Will AI end with SQL, Is this the end of SQL?

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  • The concept of AI in the picture near the end of the article is actually pretty grotesque, IMHO.  Sex doll for both the body and the mind.  Possibly the worst drug ever. 😉

    As for the rest of the article, it's very well written but it's about a very simple subject.  I can certainly see it being convenient to not have to figure out how to import a CSV but that was actually done even before the advent of SQL Server.  I have similar comments about the other sections and so won't actually bore anyone with such comments.

    And, yes... I know AI is still in it's infancy... it could do some incredible things  and allow humans to do some incredible things, as well...   and I'm very concerned about multiple aspects of it.

    --Jeff Moden

    RBAR is pronounced "ree-bar" and is a "Modenism" for Row-By-Agonizing-Row.
    First step towards the paradigm shift of writing Set Based code:
    ________Stop thinking about what you want to do to a ROW... think, instead, of what you want to do to a COLUMN.

    Change is inevitable... Change for the better is not.

    Helpful Links:
    How to post code problems
    How to Post Performance Problems
    Create a Tally Function (fnTally)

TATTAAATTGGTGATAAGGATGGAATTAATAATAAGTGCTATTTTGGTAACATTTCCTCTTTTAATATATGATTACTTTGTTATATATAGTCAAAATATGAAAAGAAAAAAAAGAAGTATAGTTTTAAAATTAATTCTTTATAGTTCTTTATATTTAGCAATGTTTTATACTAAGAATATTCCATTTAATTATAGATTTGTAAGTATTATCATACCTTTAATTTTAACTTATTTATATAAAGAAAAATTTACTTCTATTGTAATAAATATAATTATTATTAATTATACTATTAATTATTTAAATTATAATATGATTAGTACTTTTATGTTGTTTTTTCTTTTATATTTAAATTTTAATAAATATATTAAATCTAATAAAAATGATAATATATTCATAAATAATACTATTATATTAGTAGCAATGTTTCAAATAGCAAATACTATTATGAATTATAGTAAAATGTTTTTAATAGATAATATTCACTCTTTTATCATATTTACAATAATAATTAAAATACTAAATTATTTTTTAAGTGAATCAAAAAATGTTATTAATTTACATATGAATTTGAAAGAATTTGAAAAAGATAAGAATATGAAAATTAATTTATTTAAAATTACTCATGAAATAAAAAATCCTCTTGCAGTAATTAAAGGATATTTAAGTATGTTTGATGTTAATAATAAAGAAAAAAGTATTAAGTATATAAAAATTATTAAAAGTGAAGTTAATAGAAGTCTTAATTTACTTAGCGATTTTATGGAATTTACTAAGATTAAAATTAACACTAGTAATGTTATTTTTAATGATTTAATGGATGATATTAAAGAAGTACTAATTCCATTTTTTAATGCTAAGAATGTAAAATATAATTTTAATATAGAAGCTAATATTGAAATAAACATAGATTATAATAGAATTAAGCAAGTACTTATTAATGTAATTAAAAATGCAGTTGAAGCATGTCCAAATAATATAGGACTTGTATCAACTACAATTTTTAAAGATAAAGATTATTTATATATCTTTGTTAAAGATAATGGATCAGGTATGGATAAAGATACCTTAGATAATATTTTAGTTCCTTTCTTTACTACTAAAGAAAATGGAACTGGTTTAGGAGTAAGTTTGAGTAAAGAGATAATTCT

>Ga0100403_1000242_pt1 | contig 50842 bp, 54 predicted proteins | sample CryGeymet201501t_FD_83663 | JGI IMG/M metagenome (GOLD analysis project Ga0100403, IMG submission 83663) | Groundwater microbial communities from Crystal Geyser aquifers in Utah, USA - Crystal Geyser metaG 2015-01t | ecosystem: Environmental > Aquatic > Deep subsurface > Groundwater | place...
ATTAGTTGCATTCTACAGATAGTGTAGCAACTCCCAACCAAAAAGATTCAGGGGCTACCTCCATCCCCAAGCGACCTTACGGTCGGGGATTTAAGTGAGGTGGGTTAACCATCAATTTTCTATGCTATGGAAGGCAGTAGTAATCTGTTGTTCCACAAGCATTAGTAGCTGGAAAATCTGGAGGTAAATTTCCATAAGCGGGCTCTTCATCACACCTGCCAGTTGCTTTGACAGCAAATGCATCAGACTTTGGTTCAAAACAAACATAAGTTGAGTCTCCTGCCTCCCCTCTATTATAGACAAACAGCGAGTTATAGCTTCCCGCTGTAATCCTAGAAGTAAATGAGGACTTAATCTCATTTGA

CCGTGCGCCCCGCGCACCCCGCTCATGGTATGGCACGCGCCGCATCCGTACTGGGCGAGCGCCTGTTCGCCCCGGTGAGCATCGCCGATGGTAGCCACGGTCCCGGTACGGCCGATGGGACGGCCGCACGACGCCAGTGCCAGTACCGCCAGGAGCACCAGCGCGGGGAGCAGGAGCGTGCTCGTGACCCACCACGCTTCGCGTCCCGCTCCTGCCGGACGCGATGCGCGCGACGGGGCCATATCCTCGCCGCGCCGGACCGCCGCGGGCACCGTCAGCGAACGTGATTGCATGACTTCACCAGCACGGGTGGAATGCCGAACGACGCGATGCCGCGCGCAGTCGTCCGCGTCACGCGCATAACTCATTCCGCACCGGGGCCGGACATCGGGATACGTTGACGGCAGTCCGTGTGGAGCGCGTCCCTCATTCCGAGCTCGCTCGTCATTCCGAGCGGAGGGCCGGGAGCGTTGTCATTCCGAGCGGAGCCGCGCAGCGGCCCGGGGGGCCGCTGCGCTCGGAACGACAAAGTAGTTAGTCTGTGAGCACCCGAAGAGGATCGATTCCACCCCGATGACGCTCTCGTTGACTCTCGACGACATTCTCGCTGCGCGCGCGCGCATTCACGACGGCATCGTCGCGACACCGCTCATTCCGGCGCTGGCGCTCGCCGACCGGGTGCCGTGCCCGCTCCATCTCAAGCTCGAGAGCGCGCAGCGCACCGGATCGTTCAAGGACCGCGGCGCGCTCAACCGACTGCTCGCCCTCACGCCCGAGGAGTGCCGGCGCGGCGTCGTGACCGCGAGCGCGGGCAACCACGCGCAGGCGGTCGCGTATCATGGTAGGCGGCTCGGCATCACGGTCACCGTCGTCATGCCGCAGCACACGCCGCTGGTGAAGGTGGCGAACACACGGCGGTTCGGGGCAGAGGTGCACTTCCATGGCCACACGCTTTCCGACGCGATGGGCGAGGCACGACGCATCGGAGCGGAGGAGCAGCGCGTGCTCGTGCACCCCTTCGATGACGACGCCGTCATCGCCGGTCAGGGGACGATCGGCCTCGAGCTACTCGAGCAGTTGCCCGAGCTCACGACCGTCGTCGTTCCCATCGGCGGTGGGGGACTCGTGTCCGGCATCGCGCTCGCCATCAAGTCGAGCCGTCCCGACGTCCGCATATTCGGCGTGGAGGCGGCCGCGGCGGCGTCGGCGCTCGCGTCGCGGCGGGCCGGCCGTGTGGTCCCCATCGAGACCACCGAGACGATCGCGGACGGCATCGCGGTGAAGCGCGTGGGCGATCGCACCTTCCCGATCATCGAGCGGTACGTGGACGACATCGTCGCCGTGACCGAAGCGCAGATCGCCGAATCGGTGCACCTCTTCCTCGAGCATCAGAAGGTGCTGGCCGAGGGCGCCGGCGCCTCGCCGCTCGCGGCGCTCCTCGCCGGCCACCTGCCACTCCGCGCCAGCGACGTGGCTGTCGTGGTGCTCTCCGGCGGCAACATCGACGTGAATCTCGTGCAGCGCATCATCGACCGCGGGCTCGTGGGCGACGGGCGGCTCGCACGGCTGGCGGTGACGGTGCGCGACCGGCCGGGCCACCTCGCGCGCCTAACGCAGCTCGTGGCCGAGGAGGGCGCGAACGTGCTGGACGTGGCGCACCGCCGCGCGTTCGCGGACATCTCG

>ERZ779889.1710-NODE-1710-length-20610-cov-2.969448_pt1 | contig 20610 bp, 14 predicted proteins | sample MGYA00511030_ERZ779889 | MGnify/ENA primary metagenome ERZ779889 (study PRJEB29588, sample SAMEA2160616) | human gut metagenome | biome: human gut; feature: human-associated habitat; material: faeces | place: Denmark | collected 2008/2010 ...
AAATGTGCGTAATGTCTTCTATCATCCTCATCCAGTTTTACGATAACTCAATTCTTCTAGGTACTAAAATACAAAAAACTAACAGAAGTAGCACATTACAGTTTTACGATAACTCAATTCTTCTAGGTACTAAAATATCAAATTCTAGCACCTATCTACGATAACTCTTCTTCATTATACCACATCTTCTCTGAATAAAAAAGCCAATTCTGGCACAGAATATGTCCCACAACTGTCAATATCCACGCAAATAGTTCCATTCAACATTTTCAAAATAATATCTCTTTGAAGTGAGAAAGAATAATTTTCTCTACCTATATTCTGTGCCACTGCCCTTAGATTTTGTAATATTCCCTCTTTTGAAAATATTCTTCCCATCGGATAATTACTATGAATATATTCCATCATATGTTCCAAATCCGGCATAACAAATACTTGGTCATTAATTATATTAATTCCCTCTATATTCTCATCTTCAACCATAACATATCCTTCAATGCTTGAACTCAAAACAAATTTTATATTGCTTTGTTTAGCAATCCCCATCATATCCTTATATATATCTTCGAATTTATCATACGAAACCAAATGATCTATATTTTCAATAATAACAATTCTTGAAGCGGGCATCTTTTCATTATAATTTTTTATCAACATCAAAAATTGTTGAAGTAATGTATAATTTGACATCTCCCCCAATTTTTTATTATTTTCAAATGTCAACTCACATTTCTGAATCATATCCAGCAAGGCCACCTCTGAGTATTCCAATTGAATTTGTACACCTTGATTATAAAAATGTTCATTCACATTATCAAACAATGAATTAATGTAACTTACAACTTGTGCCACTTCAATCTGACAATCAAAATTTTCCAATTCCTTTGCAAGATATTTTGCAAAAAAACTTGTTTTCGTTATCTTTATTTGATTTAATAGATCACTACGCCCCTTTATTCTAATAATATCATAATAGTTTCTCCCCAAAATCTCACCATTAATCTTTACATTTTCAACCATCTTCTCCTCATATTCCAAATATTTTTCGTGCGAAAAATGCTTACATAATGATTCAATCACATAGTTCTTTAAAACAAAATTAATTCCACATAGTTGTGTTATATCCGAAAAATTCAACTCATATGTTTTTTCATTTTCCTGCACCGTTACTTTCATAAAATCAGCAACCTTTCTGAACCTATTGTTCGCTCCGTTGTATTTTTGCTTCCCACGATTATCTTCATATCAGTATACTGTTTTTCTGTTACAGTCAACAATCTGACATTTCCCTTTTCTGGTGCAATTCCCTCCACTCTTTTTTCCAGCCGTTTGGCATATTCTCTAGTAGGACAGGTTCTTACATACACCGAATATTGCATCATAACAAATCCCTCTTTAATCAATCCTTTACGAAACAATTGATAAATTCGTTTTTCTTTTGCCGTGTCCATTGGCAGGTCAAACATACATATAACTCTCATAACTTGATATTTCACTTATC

• Maybe, but not for for a while yet. The data sample used to illustrate this article is extremely simple, compared to that which most data migration specialists come into contact with every day.

    Where a db application doesn't match the evolving business needs of the client, the client often applies... 'inventive' techniques to solve their problems. These are frequently undocumented evolve (still undocumented) over time. At the point of migration to a new system, the unravelling of these issues does not appear (to me at least, for now) to be a strength of AI.

    And just as a point of interest, see this LinkedIn article

  • I agree with roger-562742.

    Most AI examples I see that touch programming so far are pretty basic.

    Also, while copilot in Visual Studio Code can make an impression by suggesting 15 lines of code, it is often wrong.

    Would anybody in his/her right mind let AI write anything important?

    For a good laugh, read this about rot-13 "encryption" and chatgpt:



  • The AI suggests that the lower cost of flights in November might deter discretionary travel. I'd have thought that lowering costs would encourage it.